Children of the sweep: Novel remembers capitalism’s child sacrifices
Hines / Public Domain

“Shine! Shine!” That cry rang out in downtown Waterbury, Conn., in the mid-1950s. A group of working-class youth, shoeboxes in hand, plied their trade, usually for a quarter a shine.

Little did they know, less than a century earlier and many years before that, a similar cry—”Sweep! Sweep!”—could be heard on the streets of London. Those youth, many just children, toiled under much more dire circumstances.

The movie, Mary Poppins, is a light, fun-filled fantasy. Sweepers pop out of chimneys. Dick Van Dyke sings and dances on rooftops.

The real story behind chimney sweeps, as they were called, is neither light nor fun-filled. One worked in dark, soot-filled flues and chimneys. The caked carbon along those tunnels could very well be hot.

And it was all done by children as young as six-years-old. Burns and cuts were common. Some would die in those tunnels. Many would die from disease before adulthood.

Who were these children? Where did they come from? What parents allowed their children to do such work?

They were from uniformly poor, working-class families. Quite often a boy, occasionally a girl, was “sold” to a businessman. He would house the young sweeps under horrible conditions and provide them with all too little food. Orphans and children in poor/workhouses were also easy targets.

The little ones were purposely kept emaciated in order to fit into small, tight flues. A jingle, almost assuredly by the business class, was “Little Boys for Little Flues.”

A relatively new book casts a light on the more than two centuries of vicious, deadly exploitation of working-class children.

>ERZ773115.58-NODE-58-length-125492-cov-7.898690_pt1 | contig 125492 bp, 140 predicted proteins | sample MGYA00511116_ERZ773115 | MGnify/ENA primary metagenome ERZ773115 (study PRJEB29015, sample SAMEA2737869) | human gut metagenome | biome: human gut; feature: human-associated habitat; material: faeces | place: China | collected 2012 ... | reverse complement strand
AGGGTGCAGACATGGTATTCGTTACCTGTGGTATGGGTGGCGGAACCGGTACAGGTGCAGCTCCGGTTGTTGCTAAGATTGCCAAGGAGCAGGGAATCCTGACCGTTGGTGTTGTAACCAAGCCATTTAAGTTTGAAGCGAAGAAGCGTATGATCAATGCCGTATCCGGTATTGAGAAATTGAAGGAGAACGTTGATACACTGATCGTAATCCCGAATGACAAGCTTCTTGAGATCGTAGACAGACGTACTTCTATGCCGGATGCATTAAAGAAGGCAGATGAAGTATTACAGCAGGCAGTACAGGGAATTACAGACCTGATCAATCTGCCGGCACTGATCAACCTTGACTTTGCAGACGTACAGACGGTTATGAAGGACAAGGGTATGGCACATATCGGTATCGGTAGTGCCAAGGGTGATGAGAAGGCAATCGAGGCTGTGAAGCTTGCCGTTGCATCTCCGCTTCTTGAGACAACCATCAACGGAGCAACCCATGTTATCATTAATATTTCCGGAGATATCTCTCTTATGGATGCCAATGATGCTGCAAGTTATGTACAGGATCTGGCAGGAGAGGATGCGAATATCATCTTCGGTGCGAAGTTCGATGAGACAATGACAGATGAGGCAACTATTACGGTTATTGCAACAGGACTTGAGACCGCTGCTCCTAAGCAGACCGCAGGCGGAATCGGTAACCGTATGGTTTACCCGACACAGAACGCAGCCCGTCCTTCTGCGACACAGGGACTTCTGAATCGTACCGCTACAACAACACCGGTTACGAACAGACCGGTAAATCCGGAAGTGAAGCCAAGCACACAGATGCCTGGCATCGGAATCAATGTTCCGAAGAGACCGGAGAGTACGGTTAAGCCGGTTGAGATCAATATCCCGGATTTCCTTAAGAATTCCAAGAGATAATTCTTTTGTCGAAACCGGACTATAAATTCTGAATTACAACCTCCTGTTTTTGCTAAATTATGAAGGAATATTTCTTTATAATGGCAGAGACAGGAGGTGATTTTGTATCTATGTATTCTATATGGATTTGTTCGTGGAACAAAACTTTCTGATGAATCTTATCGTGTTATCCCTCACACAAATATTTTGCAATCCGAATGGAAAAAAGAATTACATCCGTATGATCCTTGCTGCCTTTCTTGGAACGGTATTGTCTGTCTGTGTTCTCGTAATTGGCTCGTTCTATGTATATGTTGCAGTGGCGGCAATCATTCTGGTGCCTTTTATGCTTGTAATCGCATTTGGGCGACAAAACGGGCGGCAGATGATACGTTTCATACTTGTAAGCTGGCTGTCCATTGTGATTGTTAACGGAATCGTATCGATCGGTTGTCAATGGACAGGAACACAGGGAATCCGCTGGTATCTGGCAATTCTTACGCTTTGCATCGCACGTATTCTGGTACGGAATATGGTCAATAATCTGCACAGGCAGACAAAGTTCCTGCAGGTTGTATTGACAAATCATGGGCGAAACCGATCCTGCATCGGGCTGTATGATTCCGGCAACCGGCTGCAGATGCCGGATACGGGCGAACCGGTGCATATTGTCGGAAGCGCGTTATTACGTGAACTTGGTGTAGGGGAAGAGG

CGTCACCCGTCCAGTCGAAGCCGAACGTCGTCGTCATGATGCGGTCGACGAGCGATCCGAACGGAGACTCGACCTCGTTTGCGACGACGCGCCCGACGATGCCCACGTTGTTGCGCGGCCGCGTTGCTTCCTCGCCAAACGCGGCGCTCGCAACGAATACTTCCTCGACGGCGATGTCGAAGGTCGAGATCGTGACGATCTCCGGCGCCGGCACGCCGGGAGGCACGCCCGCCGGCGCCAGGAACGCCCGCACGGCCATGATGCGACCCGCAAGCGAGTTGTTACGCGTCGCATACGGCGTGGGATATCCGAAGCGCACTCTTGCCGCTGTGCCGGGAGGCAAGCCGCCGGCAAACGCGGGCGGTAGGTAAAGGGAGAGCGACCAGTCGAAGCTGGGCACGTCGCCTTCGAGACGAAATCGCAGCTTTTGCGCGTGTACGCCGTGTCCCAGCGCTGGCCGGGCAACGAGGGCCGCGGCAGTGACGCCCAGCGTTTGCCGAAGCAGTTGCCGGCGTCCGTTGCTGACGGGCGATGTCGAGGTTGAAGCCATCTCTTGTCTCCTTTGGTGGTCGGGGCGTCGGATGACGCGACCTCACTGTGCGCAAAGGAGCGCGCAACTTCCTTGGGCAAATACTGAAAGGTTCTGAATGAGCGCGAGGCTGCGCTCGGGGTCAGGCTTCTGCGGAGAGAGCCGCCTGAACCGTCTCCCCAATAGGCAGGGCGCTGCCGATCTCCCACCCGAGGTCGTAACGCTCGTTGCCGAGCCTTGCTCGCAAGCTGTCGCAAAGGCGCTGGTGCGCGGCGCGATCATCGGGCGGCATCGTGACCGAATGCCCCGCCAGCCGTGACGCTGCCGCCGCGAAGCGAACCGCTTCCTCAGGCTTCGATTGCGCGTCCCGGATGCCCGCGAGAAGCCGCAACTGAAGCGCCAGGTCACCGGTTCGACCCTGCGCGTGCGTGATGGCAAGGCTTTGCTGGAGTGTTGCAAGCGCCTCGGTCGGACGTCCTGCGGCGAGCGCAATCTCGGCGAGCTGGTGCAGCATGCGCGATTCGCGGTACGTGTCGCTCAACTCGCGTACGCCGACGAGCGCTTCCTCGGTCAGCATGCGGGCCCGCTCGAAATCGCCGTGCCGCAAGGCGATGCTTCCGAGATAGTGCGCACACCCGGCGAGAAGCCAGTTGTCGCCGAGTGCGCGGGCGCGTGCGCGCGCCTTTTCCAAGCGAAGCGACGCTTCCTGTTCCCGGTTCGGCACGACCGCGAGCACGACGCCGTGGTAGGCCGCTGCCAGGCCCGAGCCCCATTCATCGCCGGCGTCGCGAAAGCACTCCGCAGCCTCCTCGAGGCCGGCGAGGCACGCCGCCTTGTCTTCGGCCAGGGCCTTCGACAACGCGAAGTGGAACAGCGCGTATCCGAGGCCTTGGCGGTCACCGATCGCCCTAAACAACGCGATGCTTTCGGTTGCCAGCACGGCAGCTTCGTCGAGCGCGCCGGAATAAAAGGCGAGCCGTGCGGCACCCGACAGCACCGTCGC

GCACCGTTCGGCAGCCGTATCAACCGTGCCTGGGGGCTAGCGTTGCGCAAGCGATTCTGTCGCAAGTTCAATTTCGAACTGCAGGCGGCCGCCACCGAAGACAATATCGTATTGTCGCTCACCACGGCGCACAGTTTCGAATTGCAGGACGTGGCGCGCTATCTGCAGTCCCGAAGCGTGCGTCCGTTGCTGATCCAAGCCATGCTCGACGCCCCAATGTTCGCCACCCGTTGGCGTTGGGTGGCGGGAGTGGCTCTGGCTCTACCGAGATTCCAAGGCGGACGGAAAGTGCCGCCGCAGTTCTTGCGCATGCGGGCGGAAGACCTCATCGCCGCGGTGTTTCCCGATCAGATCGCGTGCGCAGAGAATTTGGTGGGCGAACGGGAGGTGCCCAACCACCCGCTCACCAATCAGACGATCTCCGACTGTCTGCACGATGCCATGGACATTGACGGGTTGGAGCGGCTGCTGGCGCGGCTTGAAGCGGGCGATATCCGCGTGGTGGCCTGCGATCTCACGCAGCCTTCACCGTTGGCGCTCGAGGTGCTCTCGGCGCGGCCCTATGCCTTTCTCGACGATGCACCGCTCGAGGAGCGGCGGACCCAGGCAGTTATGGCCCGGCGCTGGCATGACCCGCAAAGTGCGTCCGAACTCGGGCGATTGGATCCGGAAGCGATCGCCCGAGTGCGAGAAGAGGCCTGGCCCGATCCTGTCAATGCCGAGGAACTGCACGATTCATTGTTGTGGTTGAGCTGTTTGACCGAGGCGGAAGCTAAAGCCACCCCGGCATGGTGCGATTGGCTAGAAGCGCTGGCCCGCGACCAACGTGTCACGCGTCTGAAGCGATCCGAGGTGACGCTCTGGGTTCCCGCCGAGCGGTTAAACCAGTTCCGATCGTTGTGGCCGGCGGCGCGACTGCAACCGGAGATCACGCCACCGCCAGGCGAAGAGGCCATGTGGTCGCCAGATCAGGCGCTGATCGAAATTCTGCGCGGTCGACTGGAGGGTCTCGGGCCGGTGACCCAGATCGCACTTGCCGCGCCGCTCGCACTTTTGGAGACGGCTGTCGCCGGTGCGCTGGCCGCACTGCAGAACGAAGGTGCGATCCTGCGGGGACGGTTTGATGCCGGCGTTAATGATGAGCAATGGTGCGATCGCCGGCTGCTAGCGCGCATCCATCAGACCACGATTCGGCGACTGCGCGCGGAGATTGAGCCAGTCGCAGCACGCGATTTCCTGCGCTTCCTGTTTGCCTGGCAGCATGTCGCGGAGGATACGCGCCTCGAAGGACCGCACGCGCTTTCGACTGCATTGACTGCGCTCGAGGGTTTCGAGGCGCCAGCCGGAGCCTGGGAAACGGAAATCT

Infants of the Brush: A Chimney Sweeps Story, a 2017 novel by A. M. Watson, exposes what was not so merry in merry old England.

Just how vicious was this exploitation? The children had to strip to underclothes as they entered a flue or chimney. If they were new, they were often quite reticent about making the dark entry. The “boss” would stick a pin into their feet. If that didn’t make for a full entry, he would start a fire and let the heat drive the little ones upward.

The most dangerous houses were those with many flues over and above the number of chimneys. The wealthy owner would save money this way as it reduced the chimney tax. Unfortunately, this would necessitate many twists and turns in the flues. The chances of being stuck and suffocating were ever-present.

If a sweep came back short of the daily monetary goal set by the boss/owner, he was beaten.

The origin of sweeps goes back to the fire of London in 1666. When the wealthy rebuilt, displaying many chimneys was an indication of the extent of their riches.

The enclosures, and further privatization of land, drove peasant families into London and other major cities. Many of these families, left at bay to the vicissitudes of capitalism, would sell children into the hands of vicious sweep bosses/owners. Many sweeps would never see their families again.

The summer downtime in the sweep business was no exception to the exploitation. The youngsters were then typically employed to clean the streets of horse dung. Their toils and troubles were described by Frederick Engels in his 1844 book, The Condition of the Working Class in England.